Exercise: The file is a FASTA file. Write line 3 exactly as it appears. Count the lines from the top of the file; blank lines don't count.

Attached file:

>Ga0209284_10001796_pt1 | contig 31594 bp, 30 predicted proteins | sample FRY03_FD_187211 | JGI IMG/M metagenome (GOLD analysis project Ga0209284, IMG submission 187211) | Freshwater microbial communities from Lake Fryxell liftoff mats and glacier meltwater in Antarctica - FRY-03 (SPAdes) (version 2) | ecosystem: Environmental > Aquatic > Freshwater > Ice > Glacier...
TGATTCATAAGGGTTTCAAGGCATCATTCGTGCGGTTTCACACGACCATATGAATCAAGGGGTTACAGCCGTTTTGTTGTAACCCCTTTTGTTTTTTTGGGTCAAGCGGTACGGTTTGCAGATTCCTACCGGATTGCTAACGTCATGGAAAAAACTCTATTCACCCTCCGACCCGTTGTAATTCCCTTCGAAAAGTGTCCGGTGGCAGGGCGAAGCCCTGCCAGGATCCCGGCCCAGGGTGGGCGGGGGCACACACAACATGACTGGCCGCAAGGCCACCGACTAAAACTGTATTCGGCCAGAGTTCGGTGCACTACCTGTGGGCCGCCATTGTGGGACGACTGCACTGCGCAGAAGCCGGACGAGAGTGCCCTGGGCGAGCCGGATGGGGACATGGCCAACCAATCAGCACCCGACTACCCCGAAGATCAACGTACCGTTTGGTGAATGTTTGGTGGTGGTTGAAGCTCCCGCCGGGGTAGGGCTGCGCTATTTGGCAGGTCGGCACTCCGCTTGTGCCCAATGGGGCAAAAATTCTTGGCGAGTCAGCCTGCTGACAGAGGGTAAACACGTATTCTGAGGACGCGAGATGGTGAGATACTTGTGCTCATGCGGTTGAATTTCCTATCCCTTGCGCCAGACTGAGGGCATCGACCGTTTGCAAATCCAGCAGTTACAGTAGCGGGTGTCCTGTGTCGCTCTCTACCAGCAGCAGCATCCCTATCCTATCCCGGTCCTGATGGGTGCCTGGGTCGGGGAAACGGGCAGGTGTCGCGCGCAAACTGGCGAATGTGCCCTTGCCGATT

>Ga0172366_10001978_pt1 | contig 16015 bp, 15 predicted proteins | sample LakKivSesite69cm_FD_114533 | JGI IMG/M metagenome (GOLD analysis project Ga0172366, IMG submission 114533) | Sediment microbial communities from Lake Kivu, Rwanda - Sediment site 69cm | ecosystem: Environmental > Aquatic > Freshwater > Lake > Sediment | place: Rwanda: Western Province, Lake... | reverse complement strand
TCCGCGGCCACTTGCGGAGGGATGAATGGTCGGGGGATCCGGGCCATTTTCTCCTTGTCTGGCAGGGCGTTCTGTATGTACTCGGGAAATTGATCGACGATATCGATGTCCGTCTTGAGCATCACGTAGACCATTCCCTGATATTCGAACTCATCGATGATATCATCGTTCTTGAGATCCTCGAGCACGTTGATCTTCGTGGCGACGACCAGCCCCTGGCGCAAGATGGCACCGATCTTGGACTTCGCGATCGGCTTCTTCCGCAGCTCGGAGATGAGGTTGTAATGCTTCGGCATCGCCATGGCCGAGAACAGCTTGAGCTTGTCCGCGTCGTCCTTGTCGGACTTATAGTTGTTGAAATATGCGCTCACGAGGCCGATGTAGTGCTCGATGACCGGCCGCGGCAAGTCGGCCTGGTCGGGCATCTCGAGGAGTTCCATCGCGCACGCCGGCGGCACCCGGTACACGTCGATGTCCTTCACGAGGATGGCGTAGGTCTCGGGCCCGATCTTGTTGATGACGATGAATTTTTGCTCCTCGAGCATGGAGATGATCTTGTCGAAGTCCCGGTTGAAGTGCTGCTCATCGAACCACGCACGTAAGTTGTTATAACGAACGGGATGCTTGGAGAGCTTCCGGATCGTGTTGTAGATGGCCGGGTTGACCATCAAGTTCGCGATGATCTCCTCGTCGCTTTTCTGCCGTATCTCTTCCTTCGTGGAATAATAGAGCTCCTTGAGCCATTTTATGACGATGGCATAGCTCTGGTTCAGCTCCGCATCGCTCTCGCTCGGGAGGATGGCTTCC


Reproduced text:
>Ga0172366_10001978_pt1 | contig 16015 bp, 15 predicted proteins | sample LakKivSesite69cm_FD_114533 | JGI IMG/M metagenome (GOLD analysis project Ga0172366, IMG submission 114533) | Sediment microbial communities from Lake Kivu, Rwanda - Sediment site 69cm | ecosystem: Environmental > Aquatic > Freshwater > Lake > Sediment | place: Rwanda: Western Province, Lake... | reverse complement strand